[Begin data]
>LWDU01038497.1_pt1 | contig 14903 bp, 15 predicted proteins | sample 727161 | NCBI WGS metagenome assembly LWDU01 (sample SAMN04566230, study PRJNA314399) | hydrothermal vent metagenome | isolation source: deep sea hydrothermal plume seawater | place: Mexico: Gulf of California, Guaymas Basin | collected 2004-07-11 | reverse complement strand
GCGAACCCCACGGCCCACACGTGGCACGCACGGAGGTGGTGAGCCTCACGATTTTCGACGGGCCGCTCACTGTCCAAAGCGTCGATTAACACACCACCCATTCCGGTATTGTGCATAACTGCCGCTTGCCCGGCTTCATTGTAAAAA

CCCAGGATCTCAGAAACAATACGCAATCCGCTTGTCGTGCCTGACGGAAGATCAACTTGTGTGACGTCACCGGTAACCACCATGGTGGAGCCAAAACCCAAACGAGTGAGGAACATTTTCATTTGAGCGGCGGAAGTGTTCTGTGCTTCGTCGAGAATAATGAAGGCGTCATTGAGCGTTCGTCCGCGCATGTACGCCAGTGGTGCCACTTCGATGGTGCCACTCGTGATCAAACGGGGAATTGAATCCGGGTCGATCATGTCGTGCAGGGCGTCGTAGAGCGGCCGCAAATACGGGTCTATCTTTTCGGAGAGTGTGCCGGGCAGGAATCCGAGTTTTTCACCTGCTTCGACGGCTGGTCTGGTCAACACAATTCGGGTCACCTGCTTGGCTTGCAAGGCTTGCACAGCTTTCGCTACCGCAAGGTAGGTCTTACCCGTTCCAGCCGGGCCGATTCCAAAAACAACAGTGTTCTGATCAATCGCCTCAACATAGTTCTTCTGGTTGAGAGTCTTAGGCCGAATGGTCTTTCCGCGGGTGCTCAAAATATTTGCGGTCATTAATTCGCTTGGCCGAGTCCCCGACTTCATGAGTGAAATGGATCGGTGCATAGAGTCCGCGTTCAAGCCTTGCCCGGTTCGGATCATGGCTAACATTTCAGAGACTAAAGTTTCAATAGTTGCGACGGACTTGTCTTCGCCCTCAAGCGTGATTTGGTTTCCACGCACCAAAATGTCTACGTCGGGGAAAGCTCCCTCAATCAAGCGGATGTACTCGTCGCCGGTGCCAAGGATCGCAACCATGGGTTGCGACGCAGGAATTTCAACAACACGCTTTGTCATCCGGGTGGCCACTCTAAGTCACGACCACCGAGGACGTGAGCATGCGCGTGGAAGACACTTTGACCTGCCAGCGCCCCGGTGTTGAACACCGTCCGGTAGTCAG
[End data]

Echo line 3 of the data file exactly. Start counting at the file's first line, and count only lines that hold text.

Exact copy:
CCCAGGATCTCAGAAACAATACGCAATCCGCTTGTCGTGCCTGACGGAAGATCAACTTGTGTGACGTCACCGGTAACCACCATGGTGGAGCCAAAACCCAAACGAGTGAGGAACATTTTCATTTGAGCGGCGGAAGTGTTCTGTGCTTCGTCGAGAATAATGAAGGCGTCATTGAGCGTTCGTCCGCGCATGTACGCCAGTGGTGCCACTTCGATGGTGCCACTCGTGATCAAACGGGGAATTGAATCCGGGTCGATCATGTCGTGCAGGGCGTCGTAGAGCGGCCGCAAATACGGGTCTATCTTTTCGGAGAGTGTGCCGGGCAGGAATCCGAGTTTTTCACCTGCTTCGACGGCTGGTCTGGTCAACACAATTCGGGTCACCTGCTTGGCTTGCAAGGCTTGCACAGCTTTCGCTACCGCAAGGTAGGTCTTACCCGTTCCAGCCGGGCCGATTCCAAAAACAACAGTGTTCTGATCAATCGCCTCAACATAGTTCTTCTGGTTGAGAGTCTTAGGCCGAATGGTCTTTCCGCGGGTGCTCAAAATATTTGCGGTCATTAATTCGCTTGGCCGAGTCCCCGACTTCATGAGTGAAATGGATCGGTGCATAGAGTCCGCGTTCAAGCCTTGCCCGGTTCGGATCATGGCTAACATTTCAGAGACTAAAGTTTCAATAGTTGCGACGGACTTGTCTTCGCCCTCAAGCGTGATTTGGTTTCCACGCACCAAAATGTCTACGTCGGGGAAAGCTCCCTCAATCAAGCGGATGTACTCGTCGCCGGTGCCAAGGATCGCAACCATGGGTTGCGACGCAGGAATTTCAACAACACGCTTTGTCATCCGGGTGGCCACTCTAAGTCACGACCACCGAGGACGTGAGCATGCGCGTGGAAGACACTTTGACCTGCCAGCGCCCCGGTGTTGAACACCGTCCGGTAGTCAG